The study evaluated 18 patients for radiographic evidence of fusion at 12 and 24 months following SI joint fusion with decortication and bone grafting. A systematic Computed Tomography (CT) review was predefined and performed by independent radiologists blinded to each other's assessments. Fusion was defined as Solid (presence of solid continuous bridging bone across the treated joint), Possible (presence of possible continuous bridging bone across the treated joint), or No Fusion (no bridging bone). Previously-reported results demonstrated that 79 percent of patients had evidence of bridging bone at 12 months. At 24 months post-op 94 percent of patients had evidence of bridging bone, with 83 percent categorized as Solid fusion across the SI joint. Of patients with Solid fusion, 88 percent of the joints were fused within the area of decortication, demonstrating the importance of this step in achieving fusion.
In addition to fusion, the study demonstrated a 73 percent reduction in average pain at 24 months, maintaining the significant pain relief reported at earlier time points. There were no procedure- or device-related serious adverse events reported.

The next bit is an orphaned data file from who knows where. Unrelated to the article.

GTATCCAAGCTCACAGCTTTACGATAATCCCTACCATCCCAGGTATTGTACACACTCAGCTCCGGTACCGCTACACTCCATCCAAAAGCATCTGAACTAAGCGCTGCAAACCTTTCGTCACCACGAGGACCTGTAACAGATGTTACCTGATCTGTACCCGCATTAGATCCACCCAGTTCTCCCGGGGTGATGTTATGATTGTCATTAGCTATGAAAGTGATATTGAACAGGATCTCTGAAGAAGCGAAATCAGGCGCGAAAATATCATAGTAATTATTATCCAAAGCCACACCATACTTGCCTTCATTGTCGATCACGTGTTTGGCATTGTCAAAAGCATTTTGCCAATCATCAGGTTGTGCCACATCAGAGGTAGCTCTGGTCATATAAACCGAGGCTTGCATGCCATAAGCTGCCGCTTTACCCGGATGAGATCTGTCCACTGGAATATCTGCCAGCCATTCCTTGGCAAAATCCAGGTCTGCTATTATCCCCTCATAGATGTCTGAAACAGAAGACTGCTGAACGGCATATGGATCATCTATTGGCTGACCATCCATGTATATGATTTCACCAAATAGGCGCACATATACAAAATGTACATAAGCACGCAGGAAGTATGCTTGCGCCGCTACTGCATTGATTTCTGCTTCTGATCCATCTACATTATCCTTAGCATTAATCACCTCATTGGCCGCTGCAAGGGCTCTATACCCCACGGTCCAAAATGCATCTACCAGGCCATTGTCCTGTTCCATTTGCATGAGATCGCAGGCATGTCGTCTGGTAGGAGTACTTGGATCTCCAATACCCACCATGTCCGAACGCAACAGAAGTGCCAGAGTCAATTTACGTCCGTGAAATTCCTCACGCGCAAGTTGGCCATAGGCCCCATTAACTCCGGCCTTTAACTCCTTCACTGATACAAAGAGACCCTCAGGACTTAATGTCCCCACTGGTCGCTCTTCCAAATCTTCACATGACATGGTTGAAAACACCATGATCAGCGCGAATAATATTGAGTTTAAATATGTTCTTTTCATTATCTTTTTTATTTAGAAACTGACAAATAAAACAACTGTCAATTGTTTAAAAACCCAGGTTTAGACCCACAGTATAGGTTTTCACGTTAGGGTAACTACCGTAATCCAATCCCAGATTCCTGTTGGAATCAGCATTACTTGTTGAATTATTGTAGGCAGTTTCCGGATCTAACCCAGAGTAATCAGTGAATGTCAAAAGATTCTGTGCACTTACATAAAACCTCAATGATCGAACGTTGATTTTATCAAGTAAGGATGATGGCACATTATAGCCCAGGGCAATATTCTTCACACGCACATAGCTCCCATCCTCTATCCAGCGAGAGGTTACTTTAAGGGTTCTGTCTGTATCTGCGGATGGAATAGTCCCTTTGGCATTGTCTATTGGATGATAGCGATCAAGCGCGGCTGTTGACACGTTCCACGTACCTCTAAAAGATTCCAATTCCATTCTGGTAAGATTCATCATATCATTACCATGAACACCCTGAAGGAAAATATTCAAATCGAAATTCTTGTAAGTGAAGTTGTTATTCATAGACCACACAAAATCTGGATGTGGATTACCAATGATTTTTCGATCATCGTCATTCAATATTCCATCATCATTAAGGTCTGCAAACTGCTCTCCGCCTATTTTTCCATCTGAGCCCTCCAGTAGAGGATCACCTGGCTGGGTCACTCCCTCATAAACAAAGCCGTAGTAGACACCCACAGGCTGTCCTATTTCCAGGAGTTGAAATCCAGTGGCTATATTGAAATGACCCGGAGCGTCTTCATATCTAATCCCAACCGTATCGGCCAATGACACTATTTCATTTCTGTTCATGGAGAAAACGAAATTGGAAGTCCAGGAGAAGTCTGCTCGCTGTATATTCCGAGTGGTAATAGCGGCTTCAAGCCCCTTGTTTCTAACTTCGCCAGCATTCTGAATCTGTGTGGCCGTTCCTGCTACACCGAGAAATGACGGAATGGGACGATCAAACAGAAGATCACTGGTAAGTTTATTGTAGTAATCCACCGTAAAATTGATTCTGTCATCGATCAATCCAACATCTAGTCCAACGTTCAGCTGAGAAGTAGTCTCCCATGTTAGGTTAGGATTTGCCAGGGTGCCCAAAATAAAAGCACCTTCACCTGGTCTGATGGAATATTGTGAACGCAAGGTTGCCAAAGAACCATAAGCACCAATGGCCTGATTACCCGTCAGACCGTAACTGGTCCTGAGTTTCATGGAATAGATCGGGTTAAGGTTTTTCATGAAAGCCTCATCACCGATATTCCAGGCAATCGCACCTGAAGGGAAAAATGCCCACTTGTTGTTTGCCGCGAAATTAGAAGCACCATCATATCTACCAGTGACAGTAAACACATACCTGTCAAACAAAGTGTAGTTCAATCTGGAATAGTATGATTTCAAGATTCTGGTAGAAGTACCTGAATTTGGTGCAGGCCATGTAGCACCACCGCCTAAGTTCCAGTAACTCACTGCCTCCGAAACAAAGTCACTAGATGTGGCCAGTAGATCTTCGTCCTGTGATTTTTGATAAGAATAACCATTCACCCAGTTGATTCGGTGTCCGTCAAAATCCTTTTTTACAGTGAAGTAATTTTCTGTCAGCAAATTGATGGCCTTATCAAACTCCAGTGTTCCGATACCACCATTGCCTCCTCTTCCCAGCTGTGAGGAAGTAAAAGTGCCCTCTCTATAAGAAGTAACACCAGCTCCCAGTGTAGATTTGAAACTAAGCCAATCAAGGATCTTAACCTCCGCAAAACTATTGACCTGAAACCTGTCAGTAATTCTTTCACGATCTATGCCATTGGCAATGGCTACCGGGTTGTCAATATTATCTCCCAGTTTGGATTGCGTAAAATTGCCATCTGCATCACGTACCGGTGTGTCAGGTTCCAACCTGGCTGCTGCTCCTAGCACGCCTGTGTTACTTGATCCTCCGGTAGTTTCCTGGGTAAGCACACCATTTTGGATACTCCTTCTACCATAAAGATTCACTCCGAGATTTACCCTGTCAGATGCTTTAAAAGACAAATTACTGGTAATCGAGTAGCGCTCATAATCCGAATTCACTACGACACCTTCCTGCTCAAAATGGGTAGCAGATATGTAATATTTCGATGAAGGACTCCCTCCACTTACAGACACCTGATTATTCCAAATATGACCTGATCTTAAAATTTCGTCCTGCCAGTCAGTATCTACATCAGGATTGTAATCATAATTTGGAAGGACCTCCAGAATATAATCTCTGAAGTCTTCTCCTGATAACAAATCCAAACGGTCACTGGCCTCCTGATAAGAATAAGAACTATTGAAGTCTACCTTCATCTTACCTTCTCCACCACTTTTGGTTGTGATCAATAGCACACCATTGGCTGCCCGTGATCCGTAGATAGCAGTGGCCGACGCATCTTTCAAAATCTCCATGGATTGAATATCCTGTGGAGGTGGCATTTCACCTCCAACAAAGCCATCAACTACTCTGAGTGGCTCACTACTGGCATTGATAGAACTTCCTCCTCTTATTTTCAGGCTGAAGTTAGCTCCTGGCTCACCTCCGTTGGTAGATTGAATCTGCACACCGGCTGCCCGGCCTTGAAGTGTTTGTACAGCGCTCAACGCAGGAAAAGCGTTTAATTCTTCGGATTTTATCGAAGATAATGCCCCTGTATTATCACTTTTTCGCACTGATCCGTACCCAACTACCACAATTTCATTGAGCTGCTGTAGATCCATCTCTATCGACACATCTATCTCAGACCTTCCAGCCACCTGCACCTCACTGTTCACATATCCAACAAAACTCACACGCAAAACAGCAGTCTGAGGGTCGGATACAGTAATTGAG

"Evidence is continually building to support sacroiliac (SI) joint fixation's ability to effectively reduce pain in patients with SI joint disorders," said Dr. William W. Cross III, an orthopedic surgeon specializing in pelvic disorders from Mayo Clinic in Rochester, MN who presented the data at the International Society for the Advancement of Spine Surgery (ISASS) 2017 Annual Meeting. "This study demonstrates the ability of the SImmetry system to achieve pain reduction comparable to other systems, while providing radiographically evident fusion as early as 12 months and increased fusion rates at 24 months. By supplementing fixation with decortication and bone grafting, I can be confident that my patients have the best possible foundation for biological fusion, and long-term relief."
The Centers for Disease Control and Prevention lists back problems as the second most common cause of disability in U.S. adults1. It has been reported that approximately 20 percent of all chronic low back pain derives from the sacroiliac joint2.
1Centers for Disease Control and Prevention. Prevalence of disabilities and associated health conditions among adults—United States, 1999. JAMA. 2001; 285(12):1571-1572.
2Cohen SP et al. Sacroiliac Joint Pain: A Comprehensive Review of Epidemiology, Diagnosis and Treatment. Expert Rev Neurother. 2013; 13(1):99-116